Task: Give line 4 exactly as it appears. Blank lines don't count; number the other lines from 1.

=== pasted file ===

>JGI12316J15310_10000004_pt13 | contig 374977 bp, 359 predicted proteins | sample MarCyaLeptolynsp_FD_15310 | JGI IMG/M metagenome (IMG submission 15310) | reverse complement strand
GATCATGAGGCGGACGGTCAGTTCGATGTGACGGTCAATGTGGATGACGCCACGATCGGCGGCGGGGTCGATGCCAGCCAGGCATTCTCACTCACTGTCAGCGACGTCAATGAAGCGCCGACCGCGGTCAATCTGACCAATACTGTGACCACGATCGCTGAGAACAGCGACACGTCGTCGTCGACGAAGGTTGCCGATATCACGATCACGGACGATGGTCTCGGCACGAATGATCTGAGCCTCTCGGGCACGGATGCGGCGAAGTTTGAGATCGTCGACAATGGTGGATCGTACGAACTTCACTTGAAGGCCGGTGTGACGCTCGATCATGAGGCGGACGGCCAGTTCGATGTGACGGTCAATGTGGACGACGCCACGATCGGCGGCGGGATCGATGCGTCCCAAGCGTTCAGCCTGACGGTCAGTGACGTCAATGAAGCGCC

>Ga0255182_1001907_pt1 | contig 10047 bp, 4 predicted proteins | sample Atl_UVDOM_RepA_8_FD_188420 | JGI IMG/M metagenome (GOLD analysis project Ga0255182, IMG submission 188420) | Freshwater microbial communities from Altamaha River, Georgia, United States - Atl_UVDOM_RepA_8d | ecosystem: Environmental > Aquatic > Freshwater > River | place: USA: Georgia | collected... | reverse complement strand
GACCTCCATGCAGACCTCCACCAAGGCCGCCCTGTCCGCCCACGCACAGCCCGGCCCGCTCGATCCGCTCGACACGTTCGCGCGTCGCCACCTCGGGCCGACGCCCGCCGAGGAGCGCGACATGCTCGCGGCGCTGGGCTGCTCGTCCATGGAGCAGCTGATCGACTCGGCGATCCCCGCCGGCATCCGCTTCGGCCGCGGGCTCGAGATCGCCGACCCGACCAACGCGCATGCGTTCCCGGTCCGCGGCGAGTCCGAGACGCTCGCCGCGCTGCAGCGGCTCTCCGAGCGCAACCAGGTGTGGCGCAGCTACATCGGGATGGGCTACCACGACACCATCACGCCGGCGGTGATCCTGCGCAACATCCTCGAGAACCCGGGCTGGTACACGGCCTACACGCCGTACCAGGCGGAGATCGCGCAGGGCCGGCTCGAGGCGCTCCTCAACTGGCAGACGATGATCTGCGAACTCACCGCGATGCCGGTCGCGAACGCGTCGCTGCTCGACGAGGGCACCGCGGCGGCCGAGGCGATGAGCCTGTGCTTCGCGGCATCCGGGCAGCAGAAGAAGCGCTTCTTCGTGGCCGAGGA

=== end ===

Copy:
GACCTCCATGCAGACCTCCACCAAGGCCGCCCTGTCCGCCCACGCACAGCCCGGCCCGCTCGATCCGCTCGACACGTTCGCGCGTCGCCACCTCGGGCCGACGCCCGCCGAGGAGCGCGACATGCTCGCGGCGCTGGGCTGCTCGTCCATGGAGCAGCTGATCGACTCGGCGATCCCCGCCGGCATCCGCTTCGGCCGCGGGCTCGAGATCGCCGACCCGACCAACGCGCATGCGTTCCCGGTCCGCGGCGAGTCCGAGACGCTCGCCGCGCTGCAGCGGCTCTCCGAGCGCAACCAGGTGTGGCGCAGCTACATCGGGATGGGCTACCACGACACCATCACGCCGGCGGTGATCCTGCGCAACATCCTCGAGAACCCGGGCTGGTACACGGCCTACACGCCGTACCAGGCGGAGATCGCGCAGGGCCGGCTCGAGGCGCTCCTCAACTGGCAGACGATGATCTGCGAACTCACCGCGATGCCGGTCGCGAACGCGTCGCTGCTCGACGAGGGCACCGCGGCGGCCGAGGCGATGAGCCTGTGCTTCGCGGCATCCGGGCAGCAGAAGAAGCGCTTCTTCGTGGCCGAGGA